HomeScience and ResearchScientific Research'Silent' Genetic Mutations Found To Be More Harmful Than Neutral

‘Silent’ Genetic Mutations Found To Be More Harmful Than Neutral

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Marshall Nirenberg, a University of Michigan alumnus, and a group of other scientists deciphered the genetic code of life in the early 1960s, identifying the mechanisms by which information in DNA molecules is translated into proteins, the living cell’s functioning parts.

They discovered codons, three-letter units in DNA sequences that dictate each of the 20 amino acids that make up proteins, work for which Nirenberg received a Nobel Prize with two other researchers.

Point mutations, or misspellings in the genetic code that include only a single letter, can occur on rare occasions. Nonsynonymous mutations affect protein sequences, whereas silent or synonymous mutations do not.

In protein-coding DNA sequences, between one-quarter and one-third of point mutations are synonymous. Those mutations have been thought to be neutral or virtually neutral since the genetic code was broken.

However, University of Michigan biologists reveal that most synonymous mutations are severely damaging in a work published in the journal Nature today that entailed genetic manipulation of yeast cells in the lab.

According to the study authors, the high nonneutrality of most synonymous mutations would have major ramifications for the study of human disease processes, population and conservation biology, and evolutionary biology if proved to be true for additional genes and animals.

“Since the genetic code was solved in the 1960s, synonymous mutations have been generally thought to be benign. We now show that this belief is false,” says study senior author Jianzhi “George” Zhang.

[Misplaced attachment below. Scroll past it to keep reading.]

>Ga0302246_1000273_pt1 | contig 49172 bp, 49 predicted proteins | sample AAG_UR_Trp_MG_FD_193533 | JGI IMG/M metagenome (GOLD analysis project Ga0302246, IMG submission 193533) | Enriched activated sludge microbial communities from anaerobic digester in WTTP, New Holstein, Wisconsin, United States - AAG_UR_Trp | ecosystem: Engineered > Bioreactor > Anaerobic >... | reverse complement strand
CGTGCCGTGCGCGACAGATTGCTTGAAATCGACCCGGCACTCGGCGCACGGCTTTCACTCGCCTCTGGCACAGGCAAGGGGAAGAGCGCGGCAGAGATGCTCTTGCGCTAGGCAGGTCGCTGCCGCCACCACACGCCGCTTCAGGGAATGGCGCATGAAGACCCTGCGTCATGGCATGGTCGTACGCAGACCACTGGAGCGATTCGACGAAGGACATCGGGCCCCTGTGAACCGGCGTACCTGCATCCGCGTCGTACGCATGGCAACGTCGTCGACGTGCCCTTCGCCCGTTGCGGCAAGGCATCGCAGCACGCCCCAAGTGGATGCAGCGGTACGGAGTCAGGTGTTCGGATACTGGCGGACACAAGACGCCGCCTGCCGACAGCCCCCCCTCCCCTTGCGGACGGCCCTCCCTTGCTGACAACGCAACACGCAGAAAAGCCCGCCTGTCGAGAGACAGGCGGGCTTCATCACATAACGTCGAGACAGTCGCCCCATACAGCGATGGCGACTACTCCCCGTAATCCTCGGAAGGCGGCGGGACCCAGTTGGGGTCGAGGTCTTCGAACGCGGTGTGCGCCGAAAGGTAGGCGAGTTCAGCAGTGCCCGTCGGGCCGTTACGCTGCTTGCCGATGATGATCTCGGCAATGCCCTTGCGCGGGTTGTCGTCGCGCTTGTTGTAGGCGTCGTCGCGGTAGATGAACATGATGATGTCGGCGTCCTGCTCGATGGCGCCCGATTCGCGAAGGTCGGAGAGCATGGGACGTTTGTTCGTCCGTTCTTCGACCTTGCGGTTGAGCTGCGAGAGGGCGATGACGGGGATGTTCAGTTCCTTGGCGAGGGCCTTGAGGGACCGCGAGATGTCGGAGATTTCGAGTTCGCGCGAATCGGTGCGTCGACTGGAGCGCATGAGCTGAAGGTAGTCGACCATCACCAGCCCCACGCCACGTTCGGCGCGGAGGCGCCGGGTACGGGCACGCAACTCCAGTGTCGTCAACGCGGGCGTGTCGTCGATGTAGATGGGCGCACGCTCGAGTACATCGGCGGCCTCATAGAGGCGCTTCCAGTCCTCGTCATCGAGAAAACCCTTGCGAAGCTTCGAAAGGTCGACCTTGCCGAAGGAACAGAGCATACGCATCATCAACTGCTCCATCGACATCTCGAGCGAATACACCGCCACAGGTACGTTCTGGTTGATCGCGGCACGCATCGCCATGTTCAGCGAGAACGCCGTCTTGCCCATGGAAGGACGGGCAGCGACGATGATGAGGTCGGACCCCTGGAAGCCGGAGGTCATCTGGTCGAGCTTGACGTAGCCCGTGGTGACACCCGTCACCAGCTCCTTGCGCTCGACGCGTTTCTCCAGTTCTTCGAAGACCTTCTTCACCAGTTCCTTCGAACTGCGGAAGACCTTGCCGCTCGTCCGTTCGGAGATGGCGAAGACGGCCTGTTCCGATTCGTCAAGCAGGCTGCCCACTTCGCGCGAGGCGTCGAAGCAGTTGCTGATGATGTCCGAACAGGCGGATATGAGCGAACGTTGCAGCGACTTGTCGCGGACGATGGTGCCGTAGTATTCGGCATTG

“Because many biological conclusions rely on the presumption that synonymous mutations are neutral, its invalidation has broad implications. For example, synonymous mutations are generally ignored in the study of disease-causing mutations, but they might be an underappreciated and common mechanism .”

Anecdotal evidence has revealed that some synonymous mutations are nonneutral in the last decade. Zhang and his colleagues sought to see if these kinds of situations are the exception or the rule.

They chose to investigate this subject in budding yeast (Saccharomyces cerevisiae) because the organism’s short generation time (about 80 minutes) and small size allowed researchers to swiftly, precisely, and conveniently evaluate the impact of a large number of synonymous changes.

They created almost 8,000 mutant yeast strains using CRISPR/Cas9 genome editing, each with a synonymous, nonsynonymous, or nonsense mutation in one of 21 genes chosen by the researchers.

They next measured how rapidly each mutant strain reproduced in comparison to the nonmutant strain to determine its “fitness.” Simply speaking, Darwinian fitness refers to the number of offspring a person has. The reproduction rates of the yeast strains were used to determine if the mutations were advantageous, detrimental, or neutral in this situation.

The researchers were surprised to see that 75.9 percent of synonymous mutations were considerably harmful, while only 1.3 percent were significantly beneficial.

Xukang Shen, a graduate student research assistant in Zhang’s group, adds, “The previous anecdotes of nonneutral synonymous mutations turned out to be the tip of the iceberg.”

“We also studied the mechanisms through which synonymous mutations affect fitness and found that at least one reason is that both synonymous and nonsynonymous mutations alter the gene-expression level, and the extent of this expression effect predicts the fitness effect.”

According to Zhang, the team was aware that some synonymous mutations would likely turn out to be nonneutral based on anecdotal evidence.

“But we were shocked by the large number of such mutations,” he adds. “Our results imply that synonymous mutations are nearly as important as nonsynonymous mutations in causing disease and call for strengthened effort in predicting and identifying pathogenic synonymous mutations.”

While there’s no reason why their findings should be limited to yeast, the U-M-led team says that confirmations in other organisms are needed to validate the generality of their findings.

Image Credit: Getty

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